Kiwi Takes Flight as RBNZ Delivers an Unexpectedly Hawkish Message

May 26, 2021
  • The drop in U.S. yields continues; more Fed officials are talking about talking about tapering
  • Details of ECB asset purchases for the week ending May 21 were reported; U.K. politics will likely heat up today; Hungary left rates on hold at 0.60% yesterday but confirmed its hawkish stance
  • Japan cut its economic assessment for the first time in three months; RBNZ unexpectedly delivered a hawkish hold; the yuan continues to appreciate to 3-years high with officials expressing no concerns; press reports that Chinese regulators have told bank to stop issuing commodity-linked financial products

The dollar is getting some modest traction. DXY is up for the first time this week after two straight down days. After making a new low for this move yesterday near 89.535, it is up modestly today but still trading below 90. The euro is down slightly after it traded at new highs for this move near $1.2265 yesterday, while sterling is lagging a bit and so far has been unable to make a convincing break above $1.42. USD/JPY is trading in narrow ranges just below the 109 area, with the yen likely to underperform as Japan’s economic outlook worsens (see below). Until we see stronger U.S. data and higher U.S. rates (both real and nominal), the greenback is likely to remain vulnerable.


The drop in U.S. yields continues. The 10-year nominal yield has fallen to 1.56%, the lowest since May 10. With 10-year breakeven inflation rates steady at 2.45%, the real U.S. 10-year yield has fallen back to around -0.88% after trading as high as -0.82% last week. Some are linking the bond rally to month-end factors, but we believe the fundamental story says yields should be higher. The market may get a reality check Friday, when the U.S. reports May Chicago PMI and April core PCE data. We see upside risks to both readings that will make it hard to justify a 10-year yield near 1.50%.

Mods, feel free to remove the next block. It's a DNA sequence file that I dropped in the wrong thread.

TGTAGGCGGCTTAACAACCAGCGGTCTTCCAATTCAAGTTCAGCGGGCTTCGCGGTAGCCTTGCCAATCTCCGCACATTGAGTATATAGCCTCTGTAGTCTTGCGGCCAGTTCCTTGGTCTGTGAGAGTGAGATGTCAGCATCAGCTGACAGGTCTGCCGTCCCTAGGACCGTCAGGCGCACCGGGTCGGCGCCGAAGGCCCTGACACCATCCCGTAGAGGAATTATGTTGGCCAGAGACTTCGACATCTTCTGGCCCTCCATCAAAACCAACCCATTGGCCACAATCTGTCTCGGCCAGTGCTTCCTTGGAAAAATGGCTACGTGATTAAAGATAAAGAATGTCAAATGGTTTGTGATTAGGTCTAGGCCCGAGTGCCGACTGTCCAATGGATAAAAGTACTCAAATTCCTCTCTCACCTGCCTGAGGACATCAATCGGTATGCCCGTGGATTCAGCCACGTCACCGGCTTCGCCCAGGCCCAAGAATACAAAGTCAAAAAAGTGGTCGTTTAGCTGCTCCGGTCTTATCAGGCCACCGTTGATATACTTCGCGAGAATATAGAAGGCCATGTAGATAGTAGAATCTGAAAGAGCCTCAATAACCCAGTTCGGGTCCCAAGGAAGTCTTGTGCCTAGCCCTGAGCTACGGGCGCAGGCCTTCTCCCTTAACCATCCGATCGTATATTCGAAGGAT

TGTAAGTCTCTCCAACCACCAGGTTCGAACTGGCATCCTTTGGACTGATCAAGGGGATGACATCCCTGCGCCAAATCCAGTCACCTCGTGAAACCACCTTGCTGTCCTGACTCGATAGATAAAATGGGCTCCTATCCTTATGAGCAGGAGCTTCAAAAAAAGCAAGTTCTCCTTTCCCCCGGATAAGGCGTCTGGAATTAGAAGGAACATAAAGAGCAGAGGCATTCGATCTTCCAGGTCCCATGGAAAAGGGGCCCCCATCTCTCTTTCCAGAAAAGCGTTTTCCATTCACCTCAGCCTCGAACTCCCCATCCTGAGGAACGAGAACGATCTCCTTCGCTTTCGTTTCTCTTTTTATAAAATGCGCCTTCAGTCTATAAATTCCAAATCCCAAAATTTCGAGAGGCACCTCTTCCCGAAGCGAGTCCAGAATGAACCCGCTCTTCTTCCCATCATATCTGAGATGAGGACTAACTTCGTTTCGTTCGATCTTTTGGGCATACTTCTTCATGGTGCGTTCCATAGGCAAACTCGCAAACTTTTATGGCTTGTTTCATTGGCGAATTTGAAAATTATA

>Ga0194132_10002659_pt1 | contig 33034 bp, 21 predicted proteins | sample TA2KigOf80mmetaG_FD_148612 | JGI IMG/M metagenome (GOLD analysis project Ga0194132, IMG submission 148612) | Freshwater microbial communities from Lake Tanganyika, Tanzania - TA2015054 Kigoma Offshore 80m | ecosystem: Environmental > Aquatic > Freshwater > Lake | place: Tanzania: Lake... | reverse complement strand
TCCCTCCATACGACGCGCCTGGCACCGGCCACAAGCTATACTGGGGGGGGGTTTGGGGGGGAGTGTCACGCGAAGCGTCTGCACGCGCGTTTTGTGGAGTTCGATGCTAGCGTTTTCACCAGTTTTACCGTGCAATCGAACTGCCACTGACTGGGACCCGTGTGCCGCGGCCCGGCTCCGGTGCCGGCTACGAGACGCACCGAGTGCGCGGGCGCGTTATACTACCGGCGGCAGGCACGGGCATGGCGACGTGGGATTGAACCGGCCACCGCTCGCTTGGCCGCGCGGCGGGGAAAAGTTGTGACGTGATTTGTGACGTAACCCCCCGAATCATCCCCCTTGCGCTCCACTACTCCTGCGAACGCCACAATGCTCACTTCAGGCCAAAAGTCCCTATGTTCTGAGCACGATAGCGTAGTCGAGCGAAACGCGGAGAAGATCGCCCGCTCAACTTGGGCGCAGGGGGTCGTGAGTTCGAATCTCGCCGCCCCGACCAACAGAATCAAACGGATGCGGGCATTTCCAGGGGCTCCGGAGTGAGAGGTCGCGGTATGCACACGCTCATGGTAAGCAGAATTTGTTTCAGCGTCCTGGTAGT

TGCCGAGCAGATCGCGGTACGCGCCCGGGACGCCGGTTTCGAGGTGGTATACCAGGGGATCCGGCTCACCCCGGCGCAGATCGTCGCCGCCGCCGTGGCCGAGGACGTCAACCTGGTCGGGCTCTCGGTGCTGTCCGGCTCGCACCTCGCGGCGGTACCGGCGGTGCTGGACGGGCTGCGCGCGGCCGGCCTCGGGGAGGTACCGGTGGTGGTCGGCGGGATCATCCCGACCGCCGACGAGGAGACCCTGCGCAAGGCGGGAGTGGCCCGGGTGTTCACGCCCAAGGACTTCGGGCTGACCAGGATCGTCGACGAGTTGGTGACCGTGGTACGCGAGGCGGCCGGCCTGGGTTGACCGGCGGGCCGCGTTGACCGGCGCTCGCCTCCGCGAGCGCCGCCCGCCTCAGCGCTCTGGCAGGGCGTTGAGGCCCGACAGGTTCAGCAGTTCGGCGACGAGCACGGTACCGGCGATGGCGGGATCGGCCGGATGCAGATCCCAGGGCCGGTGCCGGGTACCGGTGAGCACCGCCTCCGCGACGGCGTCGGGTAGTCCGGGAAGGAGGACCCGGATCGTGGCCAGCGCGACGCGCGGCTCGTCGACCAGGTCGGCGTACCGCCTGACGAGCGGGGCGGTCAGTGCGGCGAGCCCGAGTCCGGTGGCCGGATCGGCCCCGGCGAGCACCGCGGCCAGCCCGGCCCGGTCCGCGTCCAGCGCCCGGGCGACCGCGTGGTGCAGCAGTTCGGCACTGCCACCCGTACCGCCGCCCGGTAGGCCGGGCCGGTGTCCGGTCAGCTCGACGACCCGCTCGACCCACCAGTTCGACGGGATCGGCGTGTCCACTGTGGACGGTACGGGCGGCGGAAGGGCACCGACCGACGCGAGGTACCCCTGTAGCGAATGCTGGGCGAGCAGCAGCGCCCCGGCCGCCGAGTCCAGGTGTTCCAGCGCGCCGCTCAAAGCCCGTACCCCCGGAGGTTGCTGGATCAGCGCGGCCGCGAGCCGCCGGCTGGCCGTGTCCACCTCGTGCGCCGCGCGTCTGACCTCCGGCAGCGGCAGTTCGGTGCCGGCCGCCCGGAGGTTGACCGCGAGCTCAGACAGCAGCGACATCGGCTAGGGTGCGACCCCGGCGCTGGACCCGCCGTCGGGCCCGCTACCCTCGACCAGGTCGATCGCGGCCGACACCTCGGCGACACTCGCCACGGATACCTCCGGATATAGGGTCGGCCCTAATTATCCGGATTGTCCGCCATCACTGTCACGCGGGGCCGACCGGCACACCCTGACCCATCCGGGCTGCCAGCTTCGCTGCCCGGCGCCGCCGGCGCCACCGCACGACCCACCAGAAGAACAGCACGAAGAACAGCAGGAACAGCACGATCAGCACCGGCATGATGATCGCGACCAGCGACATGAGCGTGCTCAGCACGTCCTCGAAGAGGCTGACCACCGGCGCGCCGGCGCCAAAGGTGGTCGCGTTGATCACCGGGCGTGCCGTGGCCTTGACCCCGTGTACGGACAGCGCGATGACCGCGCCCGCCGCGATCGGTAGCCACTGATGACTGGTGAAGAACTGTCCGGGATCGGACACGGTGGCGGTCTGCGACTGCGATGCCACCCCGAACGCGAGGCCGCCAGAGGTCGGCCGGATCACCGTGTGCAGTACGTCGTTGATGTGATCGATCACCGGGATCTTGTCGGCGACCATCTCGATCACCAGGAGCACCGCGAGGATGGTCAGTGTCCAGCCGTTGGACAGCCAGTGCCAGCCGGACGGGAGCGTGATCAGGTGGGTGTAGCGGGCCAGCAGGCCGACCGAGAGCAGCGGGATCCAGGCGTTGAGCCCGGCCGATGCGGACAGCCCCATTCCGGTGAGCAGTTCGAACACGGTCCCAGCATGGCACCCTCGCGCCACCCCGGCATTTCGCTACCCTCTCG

More Fed officials are talking about talking about tapering. Quarles speaks today. Yesterday, SF Fed President Daily said "We are talking about talking about tapering." She added that "I want to make sure that everyone knows that it's not about doing anything now. Right now policy is in a very good place." Recall that in the March 16-17 Dot Plots, four FOMC members saw the first hike in 2022. If Fed comments since last week’s release of the FOMC minutes are any indication, that would suggest those four are Kaplan, Daly, Harker, and Barkin. However, we think it is very likely that more than four Fed officials now see a hike next year and so the June 15-16 Dot Plots will be very, very interesting. Here too, rising tapering risks argue for higher U.S. yields.


Details of ECB asset purchases for the week ending May 21 were reported. Yesterday, redemptions of EUR2.1 bln were reported. With net purchases already reported at EUR21.7 bln, gross purchases came in at EUR23.7 bln vs. EUR23.2 bln for the week ending May 14 and EUR24.6 bln for the week ending May 7. Both net and gross purchases have picked up noticeably over the last few weeks and the accelerated pace will be reviewed at the June 10 meeting. If yields continue to rise, then the current pace is likely to be extended into Q3, which would be a dovish sign. This week, ECB officials Panetta, Villeroy, and Stournaras have all signaled that they favor extending the current policy settings.

U.K. politics will likely heat up today. Prime Minister Johnson’s former adviser Dominic Cummings will present evidence today to a Parliamentary committee investigating the U.K. pandemic response. Cummings has already issued a string of statements and tweets that are highly critical of Johnson, but has yet to present any concrete evidence. The headlines are likely to be incendiary, with local press reporting that Cummings will claim Johnson offered to be injected with the virus live on TV in order to “show it’s nothing to be scared of.” That said, recent local elections and polling suggest Johnson’s popularity has recovered since the successful vaccine rollout and reopening of the economy. As such, this may turn out to be a tempest in a teapot. Stay tuned.